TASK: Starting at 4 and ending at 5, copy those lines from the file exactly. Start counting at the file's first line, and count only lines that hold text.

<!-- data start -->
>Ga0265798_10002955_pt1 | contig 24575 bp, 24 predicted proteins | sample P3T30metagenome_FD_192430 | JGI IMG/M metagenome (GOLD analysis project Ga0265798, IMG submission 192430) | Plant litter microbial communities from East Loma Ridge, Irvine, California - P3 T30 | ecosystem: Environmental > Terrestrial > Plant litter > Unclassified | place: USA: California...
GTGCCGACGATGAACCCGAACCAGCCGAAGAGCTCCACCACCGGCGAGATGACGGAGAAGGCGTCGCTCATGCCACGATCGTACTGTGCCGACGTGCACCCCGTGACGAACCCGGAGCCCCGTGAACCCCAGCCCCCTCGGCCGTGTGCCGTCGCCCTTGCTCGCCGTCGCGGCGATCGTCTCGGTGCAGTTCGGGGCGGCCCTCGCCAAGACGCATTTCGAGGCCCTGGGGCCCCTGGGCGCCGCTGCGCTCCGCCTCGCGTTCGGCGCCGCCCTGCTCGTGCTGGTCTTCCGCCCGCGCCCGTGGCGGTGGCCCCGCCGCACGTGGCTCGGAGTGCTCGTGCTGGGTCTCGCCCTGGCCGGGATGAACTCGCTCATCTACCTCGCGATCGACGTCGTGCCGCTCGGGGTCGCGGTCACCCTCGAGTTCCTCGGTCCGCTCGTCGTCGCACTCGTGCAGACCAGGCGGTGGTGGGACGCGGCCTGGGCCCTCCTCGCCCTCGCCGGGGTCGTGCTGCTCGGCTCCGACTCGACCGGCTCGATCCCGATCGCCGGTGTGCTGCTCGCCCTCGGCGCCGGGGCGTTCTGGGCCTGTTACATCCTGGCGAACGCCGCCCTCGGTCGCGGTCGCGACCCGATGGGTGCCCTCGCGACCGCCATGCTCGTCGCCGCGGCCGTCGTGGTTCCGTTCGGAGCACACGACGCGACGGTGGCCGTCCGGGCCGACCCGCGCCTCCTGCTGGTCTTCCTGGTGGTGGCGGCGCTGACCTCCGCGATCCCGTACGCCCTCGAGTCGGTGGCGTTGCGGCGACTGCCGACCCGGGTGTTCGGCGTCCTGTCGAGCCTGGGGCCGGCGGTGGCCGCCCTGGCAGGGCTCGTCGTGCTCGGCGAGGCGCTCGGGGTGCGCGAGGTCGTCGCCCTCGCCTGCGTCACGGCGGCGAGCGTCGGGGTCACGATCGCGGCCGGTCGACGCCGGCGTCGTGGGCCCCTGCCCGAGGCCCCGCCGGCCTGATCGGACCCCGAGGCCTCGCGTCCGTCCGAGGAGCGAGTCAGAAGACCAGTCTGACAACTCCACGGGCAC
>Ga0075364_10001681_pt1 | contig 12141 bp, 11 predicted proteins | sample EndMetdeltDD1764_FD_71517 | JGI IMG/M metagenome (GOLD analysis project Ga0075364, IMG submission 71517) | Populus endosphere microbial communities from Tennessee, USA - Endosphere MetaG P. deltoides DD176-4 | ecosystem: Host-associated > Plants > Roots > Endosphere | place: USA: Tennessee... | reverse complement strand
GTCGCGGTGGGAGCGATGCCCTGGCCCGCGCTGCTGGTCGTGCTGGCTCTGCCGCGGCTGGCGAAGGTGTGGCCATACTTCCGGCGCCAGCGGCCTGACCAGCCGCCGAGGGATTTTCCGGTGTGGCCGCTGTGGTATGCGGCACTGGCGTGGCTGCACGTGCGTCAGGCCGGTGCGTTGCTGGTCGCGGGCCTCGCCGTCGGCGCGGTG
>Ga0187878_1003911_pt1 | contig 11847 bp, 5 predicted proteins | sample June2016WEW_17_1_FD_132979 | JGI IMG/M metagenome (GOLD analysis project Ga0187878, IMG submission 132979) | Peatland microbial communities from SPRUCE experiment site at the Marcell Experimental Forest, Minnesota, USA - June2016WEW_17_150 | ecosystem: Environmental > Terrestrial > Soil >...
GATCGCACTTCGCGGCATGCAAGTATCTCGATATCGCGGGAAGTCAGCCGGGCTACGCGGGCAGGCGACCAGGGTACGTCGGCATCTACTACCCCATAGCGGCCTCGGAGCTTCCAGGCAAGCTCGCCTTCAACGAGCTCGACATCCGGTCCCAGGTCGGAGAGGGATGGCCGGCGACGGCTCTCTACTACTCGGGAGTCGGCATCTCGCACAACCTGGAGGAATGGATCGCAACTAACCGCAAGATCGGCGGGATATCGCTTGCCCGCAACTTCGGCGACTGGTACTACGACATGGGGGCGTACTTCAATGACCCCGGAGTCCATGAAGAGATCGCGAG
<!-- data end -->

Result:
GTCGCGGTGGGAGCGATGCCCTGGCCCGCGCTGCTGGTCGTGCTGGCTCTGCCGCGGCTGGCGAAGGTGTGGCCATACTTCCGGCGCCAGCGGCCTGACCAGCCGCCGAGGGATTTTCCGGTGTGGCCGCTGTGGTATGCGGCACTGGCGTGGCTGCACGTGCGTCAGGCCGGTGCGTTGCTGGTCGCGGGCCTCGCCGTCGGCGCGGTG
>Ga0187878_1003911_pt1 | contig 11847 bp, 5 predicted proteins | sample June2016WEW_17_1_FD_132979 | JGI IMG/M metagenome (GOLD analysis project Ga0187878, IMG submission 132979) | Peatland microbial communities from SPRUCE experiment site at the Marcell Experimental Forest, Minnesota, USA - June2016WEW_17_150 | ecosystem: Environmental > Terrestrial > Soil >...